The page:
Monday Morning Art School: cleaning your brushes

Don’t expect brushes to last forever. But cleaning them regularly means they will last a good long time.
A constant, revolving mess.
A few weeks ago I wrote about what different shaped oil painting and watercolorbrushes were used for. A reader asked me to follow up on the care of brushes.
That’s rich, I thought, because I’m the worst abuser of my own brushes, especially when I’m on the road. There’s never a utility sink available, and it’s not nice to repay your hosts by washing brushes in their kitchen sink. I have been known to shower with them and clean them with shampoo, since they’re usually no dirtier than I am. Mostly I wrap them in plastic and hope for the best. And the best, after a week in a hot car, often isn’t very good.
Wrapped in plastic, hoping for the best.
The cardinal rule of brush care is to not let them stand in any kind of solvent—mineral spirits or water. That includes during painting, which is why a small, swinging solvent holder is such a great idea—it’s impossible to leave a brush in it.
Image result for "Carol L. Douglas" watercolor
If you paint out of a moving car, as I did here, you have to wait to clean your brushes.
Let’s start with watercolor brushes. In general, they need to be rinsed when you’re done, shaped back into their proper form, then allowed to dry flat. This is where a brush roll comes in handy. Pay particular attention to rinsing them if you paint with saltwater or use alcohol to prevent freezing.
Fine hair brushes can be washed with mild soap. However, the only situation where that would be necessary is if you’re committing the faux pas of using your watercolor brushes to paint in acrylics. If that’s the case, on your own head be it, as the Psalmist wrote.
Soap is not detergent.
Both are emulsifiers known as surfactants. These allow oil to be lifted out with water. That’s why they are both capable of cleaning your hair, although we generally use a different kind of surfactant—shampoo—for that.
Soaps are made from natural ingredients like plant oils or animal fats. Detergents use synthetic bases, and they have additional surfactants added to increase the oil-stripping. This is why we don’t generally use detergent to wash our hair—it’s too good at removing oils. The same is true for our brushes.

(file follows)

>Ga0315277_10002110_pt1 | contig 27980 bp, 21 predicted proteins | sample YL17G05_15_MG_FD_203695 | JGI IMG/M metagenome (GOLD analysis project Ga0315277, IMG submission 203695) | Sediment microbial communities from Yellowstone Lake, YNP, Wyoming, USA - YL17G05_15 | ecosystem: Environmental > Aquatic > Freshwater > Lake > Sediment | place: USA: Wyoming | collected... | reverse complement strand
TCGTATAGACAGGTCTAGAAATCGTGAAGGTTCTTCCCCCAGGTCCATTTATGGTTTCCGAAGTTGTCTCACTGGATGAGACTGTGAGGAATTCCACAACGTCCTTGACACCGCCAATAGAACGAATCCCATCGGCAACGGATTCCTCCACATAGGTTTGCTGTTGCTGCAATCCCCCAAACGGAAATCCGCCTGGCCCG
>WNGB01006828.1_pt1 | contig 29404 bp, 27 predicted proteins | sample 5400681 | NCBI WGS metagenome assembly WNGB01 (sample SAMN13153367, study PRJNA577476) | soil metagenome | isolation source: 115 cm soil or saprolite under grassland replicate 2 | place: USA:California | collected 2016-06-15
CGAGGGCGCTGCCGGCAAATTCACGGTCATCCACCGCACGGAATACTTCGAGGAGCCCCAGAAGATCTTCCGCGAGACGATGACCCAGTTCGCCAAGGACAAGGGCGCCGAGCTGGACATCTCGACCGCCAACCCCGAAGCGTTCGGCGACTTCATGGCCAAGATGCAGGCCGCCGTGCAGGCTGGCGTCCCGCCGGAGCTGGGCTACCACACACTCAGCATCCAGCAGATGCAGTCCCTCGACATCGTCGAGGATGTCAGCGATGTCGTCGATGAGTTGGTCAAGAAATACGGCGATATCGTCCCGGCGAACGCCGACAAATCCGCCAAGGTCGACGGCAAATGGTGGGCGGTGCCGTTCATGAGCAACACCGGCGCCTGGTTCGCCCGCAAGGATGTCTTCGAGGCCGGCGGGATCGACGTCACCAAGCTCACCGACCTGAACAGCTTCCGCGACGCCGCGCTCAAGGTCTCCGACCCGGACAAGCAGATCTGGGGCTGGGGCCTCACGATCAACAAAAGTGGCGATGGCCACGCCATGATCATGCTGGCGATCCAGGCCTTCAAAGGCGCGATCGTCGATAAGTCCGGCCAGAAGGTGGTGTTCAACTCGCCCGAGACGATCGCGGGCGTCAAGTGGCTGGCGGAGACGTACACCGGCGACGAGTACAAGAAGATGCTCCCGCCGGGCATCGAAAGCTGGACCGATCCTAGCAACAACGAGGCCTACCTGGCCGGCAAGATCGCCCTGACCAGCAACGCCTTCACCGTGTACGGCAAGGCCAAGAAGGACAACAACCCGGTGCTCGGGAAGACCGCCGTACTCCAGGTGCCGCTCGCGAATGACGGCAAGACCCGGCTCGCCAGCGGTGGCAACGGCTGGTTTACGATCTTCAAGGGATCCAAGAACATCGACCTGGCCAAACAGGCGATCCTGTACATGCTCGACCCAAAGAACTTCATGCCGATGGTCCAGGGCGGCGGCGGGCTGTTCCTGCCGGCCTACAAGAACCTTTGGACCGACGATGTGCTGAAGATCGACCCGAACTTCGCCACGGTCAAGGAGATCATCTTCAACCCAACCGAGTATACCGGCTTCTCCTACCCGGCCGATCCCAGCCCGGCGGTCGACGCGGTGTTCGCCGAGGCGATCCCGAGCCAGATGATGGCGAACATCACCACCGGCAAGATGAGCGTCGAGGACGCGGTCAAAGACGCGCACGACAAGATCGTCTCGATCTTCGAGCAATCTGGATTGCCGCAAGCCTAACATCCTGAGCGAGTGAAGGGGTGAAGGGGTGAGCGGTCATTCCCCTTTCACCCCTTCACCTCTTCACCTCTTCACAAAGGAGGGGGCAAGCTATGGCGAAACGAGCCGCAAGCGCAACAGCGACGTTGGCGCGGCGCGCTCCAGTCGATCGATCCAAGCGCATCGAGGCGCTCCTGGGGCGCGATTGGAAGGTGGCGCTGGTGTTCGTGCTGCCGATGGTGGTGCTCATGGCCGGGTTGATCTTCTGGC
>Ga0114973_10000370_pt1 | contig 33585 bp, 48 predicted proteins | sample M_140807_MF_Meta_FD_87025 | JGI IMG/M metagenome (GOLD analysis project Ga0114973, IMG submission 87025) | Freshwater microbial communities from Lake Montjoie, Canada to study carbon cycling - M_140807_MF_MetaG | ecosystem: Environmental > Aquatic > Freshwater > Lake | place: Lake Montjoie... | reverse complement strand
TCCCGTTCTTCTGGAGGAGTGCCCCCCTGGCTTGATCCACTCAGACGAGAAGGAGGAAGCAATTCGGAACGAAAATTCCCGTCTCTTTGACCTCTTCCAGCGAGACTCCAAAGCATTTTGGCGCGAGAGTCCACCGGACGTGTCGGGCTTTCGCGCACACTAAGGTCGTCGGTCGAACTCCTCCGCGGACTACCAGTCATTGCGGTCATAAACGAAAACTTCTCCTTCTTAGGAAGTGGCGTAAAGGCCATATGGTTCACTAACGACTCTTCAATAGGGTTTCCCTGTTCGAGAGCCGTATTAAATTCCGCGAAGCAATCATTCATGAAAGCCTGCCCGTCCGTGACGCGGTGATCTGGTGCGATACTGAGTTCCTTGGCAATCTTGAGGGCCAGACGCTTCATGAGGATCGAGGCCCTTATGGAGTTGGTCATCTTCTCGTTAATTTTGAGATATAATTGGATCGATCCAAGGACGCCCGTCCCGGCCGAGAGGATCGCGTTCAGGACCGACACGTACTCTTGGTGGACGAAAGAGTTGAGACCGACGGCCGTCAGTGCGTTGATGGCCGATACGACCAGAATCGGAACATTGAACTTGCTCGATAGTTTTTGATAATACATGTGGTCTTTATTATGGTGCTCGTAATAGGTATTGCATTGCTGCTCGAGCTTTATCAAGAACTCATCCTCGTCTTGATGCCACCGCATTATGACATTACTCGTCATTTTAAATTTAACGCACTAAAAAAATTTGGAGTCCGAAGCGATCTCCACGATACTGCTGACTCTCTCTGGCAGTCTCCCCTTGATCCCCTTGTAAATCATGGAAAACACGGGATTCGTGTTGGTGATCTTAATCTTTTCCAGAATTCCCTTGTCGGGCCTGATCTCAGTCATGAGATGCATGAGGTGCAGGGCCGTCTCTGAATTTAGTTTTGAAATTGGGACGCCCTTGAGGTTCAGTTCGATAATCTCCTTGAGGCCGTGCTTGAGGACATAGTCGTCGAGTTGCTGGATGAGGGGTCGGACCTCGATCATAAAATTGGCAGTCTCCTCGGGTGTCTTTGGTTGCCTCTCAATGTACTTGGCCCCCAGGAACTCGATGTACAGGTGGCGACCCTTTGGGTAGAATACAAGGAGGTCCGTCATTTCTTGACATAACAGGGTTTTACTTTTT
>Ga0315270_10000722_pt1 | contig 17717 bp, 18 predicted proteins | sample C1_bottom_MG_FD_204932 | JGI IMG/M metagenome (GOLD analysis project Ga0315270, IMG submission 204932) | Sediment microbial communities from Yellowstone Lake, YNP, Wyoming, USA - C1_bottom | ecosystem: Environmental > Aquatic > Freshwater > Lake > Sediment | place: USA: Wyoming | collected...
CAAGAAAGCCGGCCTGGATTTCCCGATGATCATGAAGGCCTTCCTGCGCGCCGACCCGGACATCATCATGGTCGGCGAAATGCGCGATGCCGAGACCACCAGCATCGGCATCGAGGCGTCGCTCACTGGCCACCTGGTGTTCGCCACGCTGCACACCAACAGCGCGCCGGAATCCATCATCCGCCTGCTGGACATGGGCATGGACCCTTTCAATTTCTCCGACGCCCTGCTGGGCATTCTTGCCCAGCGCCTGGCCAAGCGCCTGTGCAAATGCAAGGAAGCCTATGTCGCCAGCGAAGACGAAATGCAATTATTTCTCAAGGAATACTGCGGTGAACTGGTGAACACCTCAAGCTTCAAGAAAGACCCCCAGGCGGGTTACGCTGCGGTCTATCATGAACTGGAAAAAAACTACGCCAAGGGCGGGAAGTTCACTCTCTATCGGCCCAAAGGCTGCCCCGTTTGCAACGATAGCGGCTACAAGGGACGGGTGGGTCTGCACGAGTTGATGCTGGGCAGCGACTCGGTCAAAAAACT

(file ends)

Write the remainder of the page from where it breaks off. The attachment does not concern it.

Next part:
Soap, by the way, dates back to 2800 BC, whereas detergent was formulated during a World War I soap shortage.
Soaking them in coconut oil can sometimes loosen up dried paint.
If you left your brushes standing and they’ve started to harden up, detergent won’t work any better than soap at softening the mess. I sometimes pre-treat them with coconut oil when I can’t get the paint out. Masters Brush Cleaner also manages to soften up dried paint without using dangerous chemicals.
A few years ago, a friend sent me a sample of a product she likes for brush cleaning: War Horse Saddle Soap. This is a glycerin-based soap and is now my preferred brush soap, not least because they’re a family-based business using safe and sustainable materials.
However, I think any saddle-soap or brown soap like Fels-Naptha works. For that matter, I’ve washed a lot of brushes with the sample soaps available in hotel rooms. One product that doesn’t clean brushes well is Dr. Bronners Organic Pure Castile Soap. It’s a pity, because it smells good.
The only secret of brush-cleaning is to get to them fast. Get as many solids as you can out with mineral spirits; that will prevent clogging your sink. Thoroughly coat them with soap, inside and out, and wash them with a rag, not your bare hand. (Even the least-toxic of pigments shouldn’t be ground into your skin.) The brush is clean when the water runs clear, and not before.
Don’t expect heavily-used brushes to last forever. They’re made of hair and they wear out. In fact, most of my filberts started life as flats. But by cleaning your brushes regularly, you’ll ensure that they will last as long as is possible.